Monday, January 19, 2009

book review - Winter Notes on Summer Impressions

This is an odd book in terms of both the way it is written and the subject matter. Fyodor Dostoevsky heads to Europe to follow in the footsteps of so many of his fellow Russians and finds the experience for the large part disappointing.

He writes about what he sees in terms of human behaviour and is driven to despair by the French but is also less than impressed with his fellow Russians. He talks about them waltzing through Europe and getting the sort of response they provoke and deserve. As a result they fail to notice the flaws in the countries they are visiting and are blinded by the tourist attractions.

Dostoevsky however is different failing to mention most of the more obvious attractions of Paris and London and instead opting for a mixture of rant and philosophical discourse on the state of Europe and the ambitions of Russians.

The introduction warns that this book attempts to be some things it fails to achieve including funny and it also suffers from repetition. But it also includes a passionate plea from Dostoevsky about the benefits of brotherhood and a rejection of the false socialism of the French. That idea of brotherhood is something that comes out in his later works, particularly the Brothers Kazmanov and The Idiot but you can see it is something he was mulling over years before.

The main focus of the book though is to criticise the French for failing to live up to their revolutionary promises and for being suckered by impressive oratory rather than anything substantial.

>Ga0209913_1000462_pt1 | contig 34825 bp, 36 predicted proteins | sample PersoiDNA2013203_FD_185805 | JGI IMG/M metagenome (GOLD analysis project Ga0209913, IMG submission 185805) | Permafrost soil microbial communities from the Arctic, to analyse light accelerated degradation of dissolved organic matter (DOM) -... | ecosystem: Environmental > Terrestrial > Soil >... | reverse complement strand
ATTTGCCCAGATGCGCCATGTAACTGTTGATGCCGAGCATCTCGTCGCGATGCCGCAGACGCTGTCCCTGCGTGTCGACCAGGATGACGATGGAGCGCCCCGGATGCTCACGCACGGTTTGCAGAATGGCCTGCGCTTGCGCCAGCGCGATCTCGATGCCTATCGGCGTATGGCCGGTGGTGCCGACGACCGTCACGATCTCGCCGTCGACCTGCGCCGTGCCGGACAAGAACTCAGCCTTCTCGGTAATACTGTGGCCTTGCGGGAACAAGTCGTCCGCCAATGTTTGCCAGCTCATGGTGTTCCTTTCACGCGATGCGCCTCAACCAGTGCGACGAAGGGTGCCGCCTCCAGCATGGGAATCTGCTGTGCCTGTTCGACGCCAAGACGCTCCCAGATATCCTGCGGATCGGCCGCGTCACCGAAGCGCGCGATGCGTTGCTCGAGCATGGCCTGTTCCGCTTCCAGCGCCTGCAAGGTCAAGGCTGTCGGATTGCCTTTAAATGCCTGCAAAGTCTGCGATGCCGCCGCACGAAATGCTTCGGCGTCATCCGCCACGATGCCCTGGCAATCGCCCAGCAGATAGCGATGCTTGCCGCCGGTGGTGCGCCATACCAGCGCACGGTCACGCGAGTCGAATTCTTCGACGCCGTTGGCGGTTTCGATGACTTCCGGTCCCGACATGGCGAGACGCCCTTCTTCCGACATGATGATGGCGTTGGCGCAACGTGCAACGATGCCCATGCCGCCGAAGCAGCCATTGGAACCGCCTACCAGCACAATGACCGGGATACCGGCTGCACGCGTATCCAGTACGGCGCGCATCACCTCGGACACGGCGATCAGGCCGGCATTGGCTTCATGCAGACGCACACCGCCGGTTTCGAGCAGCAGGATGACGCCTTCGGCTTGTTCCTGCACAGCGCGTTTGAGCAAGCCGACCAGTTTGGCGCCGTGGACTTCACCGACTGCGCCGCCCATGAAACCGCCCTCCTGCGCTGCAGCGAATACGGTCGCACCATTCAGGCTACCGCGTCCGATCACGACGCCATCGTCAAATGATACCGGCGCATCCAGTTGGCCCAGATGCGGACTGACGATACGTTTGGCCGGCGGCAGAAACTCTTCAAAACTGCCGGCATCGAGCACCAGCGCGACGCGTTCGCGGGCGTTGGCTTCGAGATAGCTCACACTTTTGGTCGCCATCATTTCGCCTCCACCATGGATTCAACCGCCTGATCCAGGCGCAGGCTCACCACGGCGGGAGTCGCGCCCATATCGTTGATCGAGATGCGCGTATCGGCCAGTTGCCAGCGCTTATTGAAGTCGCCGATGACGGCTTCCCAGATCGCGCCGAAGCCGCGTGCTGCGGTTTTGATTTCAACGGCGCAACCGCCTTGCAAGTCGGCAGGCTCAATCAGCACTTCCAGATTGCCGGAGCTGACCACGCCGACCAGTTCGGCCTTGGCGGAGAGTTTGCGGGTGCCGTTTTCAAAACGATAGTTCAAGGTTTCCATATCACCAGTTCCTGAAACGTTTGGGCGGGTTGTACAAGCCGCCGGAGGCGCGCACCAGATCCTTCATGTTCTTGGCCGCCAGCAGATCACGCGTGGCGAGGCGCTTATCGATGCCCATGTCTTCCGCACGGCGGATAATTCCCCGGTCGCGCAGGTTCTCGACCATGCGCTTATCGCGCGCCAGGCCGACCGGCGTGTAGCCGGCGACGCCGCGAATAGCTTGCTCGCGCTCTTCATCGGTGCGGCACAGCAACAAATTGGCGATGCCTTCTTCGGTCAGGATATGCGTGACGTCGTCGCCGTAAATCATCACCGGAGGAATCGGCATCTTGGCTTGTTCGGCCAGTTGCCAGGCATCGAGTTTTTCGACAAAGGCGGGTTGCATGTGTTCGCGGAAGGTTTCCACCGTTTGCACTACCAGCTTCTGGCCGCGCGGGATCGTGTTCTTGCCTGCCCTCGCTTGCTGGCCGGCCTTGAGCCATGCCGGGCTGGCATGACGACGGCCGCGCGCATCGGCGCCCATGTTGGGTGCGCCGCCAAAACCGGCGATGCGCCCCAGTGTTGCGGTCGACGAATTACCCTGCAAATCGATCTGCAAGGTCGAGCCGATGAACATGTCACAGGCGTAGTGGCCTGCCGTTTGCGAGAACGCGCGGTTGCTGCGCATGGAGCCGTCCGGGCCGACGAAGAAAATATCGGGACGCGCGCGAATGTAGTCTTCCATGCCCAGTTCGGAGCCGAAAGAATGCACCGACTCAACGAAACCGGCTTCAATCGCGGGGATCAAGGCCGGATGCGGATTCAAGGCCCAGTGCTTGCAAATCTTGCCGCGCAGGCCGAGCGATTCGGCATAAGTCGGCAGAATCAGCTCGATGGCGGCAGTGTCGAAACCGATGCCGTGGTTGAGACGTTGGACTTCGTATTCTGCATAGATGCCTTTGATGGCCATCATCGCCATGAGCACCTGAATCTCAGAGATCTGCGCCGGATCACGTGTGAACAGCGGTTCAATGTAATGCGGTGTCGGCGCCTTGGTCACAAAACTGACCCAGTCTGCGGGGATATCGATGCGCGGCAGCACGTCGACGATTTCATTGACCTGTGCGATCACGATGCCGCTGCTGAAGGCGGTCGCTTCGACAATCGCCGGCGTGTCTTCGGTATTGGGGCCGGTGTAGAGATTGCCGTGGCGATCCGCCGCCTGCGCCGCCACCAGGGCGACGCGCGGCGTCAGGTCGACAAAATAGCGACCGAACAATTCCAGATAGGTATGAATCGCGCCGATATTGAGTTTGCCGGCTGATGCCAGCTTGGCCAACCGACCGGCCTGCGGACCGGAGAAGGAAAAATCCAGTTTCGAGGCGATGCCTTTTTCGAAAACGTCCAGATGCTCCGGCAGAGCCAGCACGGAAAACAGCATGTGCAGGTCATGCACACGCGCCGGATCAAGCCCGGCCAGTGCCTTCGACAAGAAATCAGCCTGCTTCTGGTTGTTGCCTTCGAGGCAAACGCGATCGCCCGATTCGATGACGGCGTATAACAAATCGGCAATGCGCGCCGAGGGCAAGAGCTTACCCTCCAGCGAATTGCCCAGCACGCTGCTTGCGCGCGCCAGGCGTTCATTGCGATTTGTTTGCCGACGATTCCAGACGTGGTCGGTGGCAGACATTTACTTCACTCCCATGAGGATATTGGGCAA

The result of his French experiences is to widen the attack not just to foreigners but countrymen who view Paris as a home from home. He is also angry with them for failing to understand that not all is great in France and they should be prouder of their own achievements.

The one major attraction of this book is that it provides a much more informal Dostoevsky with none of the usual structures that sometimes make reading more laborious in his better known works. But it is a shame that the ranting and the humour on display here are not given more of an airing again with such frankness.


Andrew K said...

Read it recently also...fresh from the printers more orless. The edition itself is elegant, which is always good. A highlight for me where he talks of the great industrial exhibition in London, feeling as htough he were witnessing the realisation of some fragment of the Book of Revelations.
As for the less formal Dostoevsky, Notes From Underground, particularly Part One has that strange, ranting looseness. If getting it anew, you should certainly get the Pevear Volokhonsky translation.

Simon Quicke said...

Andrew thanks for that much appreciated. I will look out for that edition.